In this interview, nutritionist Christian Petten talks aboutnutrivore diet.
You'll discover the disadvantages of food industrialization but above all, the benefits of traditional food.
But also, what is a superfood and the imbalance omega-3 / omega-6 imbalance.
Our diets have evolved over the generations, and we don't prepare our food in the same way as our ancestors. ancestors.
Our ancestors' diets contained between 2 and 20 times more nutrients than our current diet modern diet.
How do deficiencies deficiencies or imbalances lead to problems with health problems and how to avoid them.
🍖 Discover Christian Petten - Nutrivore
5 phrases that define your vision in your work
- Adapted to each individual
- Focused on the customer's objective
- Advise rather than restrict
- Offering flexibility
- Drawing on both modern science and ancestral traditions
What are the 3 main principles of the Nutrivore diet?
Select foods with high nutritional value.
We try to combine them to cover all the body's needs.
We'll prepare and cook food in a way that increases its nutritional value and limits toxins such as anti-nutrients and molecules of this kind.
The era of transition from traditional to industrial has enabled a few scholars to measure the impact of processed foods. Can you tell us more?
Back in the 30s and 30s, a renowned American dentist and researcher by the name of Weston Price undertook a series of trips around the world.
This enabled him to compare the diet of these peoples, which was still traditional and ancestral, with the modern diet that was already widespread in the Western world, which already contained a lot of processed foods:
- white sugars
- white flours
- vegetable oils
- canned foods
This enabled him to compare the effects of modern and traditional diets, and the nutritional richness of both.
He visited 14 countries over a 10-year period. He visited the Lötschental region of the Valais. He's been to other parts of Switzerland, he's been to the four corners of the world:
- among the Eskimos
- in Oceania
In fact, he was able to highlight the common features of all these traditional diets.
What he was able to determine after 10 years of study was that our ancestors' diets were significantly richer in nutrients than modern diets.
It contained between 2 and 20 times more nutrients, depending on the vitamins or minerals in question.
What he was able to see by studying these peoples was that chronic illnesses that were already widespread in the 30s, such as osteoporosis or fertility problems, were virtually absent in populations that still ate a traditional diet.
What are superfoods? Can you list a few for us?
For me, a superfood is a food that fills the gaps that are common in today's working population.
It's also a food that doesn't have to contain any harmful molecules.
These are foods that should be easy to consume.
For example, we have bone broth, which has been forgotten for some decades and which was in fact a staple food in our ancestors' diets, providing collagen and various glycosaminoglycans that are essential to intestinal and joint health.
What is the most neglected way of cooking and preparing food today?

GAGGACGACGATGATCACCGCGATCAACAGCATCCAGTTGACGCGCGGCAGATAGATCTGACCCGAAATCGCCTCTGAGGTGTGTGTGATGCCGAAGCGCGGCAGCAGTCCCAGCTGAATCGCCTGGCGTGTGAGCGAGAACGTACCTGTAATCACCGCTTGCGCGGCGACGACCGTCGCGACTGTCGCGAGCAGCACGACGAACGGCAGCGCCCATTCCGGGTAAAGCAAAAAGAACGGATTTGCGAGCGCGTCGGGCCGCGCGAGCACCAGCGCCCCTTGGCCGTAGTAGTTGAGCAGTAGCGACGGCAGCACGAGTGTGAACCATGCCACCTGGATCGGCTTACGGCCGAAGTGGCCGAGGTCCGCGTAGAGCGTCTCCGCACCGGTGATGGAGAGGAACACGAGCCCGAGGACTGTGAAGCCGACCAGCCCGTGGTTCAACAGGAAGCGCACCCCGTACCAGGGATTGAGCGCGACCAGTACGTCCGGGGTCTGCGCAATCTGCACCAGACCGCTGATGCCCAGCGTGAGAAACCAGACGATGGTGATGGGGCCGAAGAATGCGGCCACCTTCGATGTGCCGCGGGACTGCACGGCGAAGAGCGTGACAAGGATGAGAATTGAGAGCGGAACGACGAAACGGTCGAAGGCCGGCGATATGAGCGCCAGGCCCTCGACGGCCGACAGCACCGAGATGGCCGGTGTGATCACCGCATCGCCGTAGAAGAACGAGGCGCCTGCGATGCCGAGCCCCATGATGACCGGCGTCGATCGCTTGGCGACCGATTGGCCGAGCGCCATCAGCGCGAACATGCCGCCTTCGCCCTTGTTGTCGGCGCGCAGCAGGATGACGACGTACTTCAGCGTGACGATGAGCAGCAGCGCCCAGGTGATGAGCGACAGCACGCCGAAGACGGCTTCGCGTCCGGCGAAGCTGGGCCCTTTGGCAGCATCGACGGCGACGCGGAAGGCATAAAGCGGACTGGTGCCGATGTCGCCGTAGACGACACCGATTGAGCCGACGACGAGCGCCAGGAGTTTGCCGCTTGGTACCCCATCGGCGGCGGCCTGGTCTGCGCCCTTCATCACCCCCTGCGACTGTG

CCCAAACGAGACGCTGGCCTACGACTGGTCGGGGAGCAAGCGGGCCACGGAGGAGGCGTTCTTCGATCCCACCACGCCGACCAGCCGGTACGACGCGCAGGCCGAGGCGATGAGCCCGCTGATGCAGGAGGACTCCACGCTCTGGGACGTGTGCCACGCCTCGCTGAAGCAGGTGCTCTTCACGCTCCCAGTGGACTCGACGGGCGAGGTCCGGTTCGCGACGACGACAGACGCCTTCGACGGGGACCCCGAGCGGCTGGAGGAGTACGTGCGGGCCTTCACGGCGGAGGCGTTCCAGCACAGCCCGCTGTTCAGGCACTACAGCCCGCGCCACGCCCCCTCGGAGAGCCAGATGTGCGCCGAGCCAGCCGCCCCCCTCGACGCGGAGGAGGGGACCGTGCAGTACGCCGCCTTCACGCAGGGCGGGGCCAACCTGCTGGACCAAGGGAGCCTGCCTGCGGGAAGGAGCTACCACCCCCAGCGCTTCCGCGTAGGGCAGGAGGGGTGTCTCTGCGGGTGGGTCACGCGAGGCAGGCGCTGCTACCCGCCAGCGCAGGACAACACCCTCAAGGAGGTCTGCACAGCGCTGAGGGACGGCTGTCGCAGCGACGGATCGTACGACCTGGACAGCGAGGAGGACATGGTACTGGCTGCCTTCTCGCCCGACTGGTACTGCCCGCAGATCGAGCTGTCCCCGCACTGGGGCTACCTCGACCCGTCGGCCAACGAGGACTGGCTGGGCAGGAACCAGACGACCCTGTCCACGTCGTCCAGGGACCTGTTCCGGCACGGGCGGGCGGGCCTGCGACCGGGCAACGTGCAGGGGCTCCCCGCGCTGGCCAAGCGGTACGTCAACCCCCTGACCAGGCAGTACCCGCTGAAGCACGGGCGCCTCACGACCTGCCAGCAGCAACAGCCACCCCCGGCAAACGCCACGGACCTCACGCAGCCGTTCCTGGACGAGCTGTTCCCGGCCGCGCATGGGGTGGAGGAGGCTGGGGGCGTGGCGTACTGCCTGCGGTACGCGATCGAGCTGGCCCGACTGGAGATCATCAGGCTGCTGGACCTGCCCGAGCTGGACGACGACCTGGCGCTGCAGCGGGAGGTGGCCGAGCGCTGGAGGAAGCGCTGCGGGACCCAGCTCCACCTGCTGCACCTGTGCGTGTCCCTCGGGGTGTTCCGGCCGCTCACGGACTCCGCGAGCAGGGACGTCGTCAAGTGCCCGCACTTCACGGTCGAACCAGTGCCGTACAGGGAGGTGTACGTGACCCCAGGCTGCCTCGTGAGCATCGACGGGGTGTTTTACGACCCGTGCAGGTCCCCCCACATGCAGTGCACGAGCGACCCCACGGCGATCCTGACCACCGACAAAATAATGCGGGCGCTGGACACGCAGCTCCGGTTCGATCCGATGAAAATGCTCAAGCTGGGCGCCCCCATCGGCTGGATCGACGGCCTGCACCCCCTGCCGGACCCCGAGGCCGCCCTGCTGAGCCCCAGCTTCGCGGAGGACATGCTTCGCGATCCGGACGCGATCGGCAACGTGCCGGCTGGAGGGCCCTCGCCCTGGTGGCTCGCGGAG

It's probably the way we cook and prepare cereals and legumes. Our ancestors didn't eat cereals and pulses in the way we do today.
That means simply throwing rice in a pan, cooking it and eating it straight away.
Our ancestors prepared these foods in the traditional way, either by fermenting them, soaking them in advance in an acidic or salty medium, or sprouting them. Why did they do this?
Because they realized that it greatly increased digestibility. It increased their nutritional value.
But they didn't know how to measure it precisely, as we do today. But today, studies show that :
Increases the vitamin and mineral content and reduces the anti-nutrient content of this type of food, i.e. mainly cereals and legumes, but also others.
As well as having lost nutrients in the modern diet, we have also caused imbalances in the proportions of certain molecules. What are the medium- and long-term consequences?
These consequences are many and varied. Ultimately, they can affect every system in the body.
The effects on an individual are obviously relative to his or her genetics and epigenetics, which means that reactions can be different from one person to the next, depending on the imbalances that are caused.
The body will not be able to function optimally if there are deficiencies or major imbalances between two minerals or two vitamins that should be within a certain physiological range.
What does this mean in practical terms?
It's going to cause or increase chronic illnesses or other ailments, the source of which is hard to pinpoint.
A typical example of the consequences of an imbalance is the imbalance between omega-3 and omega-6 polyunsaturated fatty acids.
The main effect of this imbalance is chronic inflammation.
Omega-6s tend to be pro-inflammatory, while omega-3s are anti-inflammatory, and the body needs both.
We also need inflammation, but when there's a major imbalance between these molecules, inflammation tends to freewheel out of control.
This creates what's known as chronic inflammation, which can affect the joints, the intestines, the ovaries in women, and can affect many parts of the body, creating long-term problems.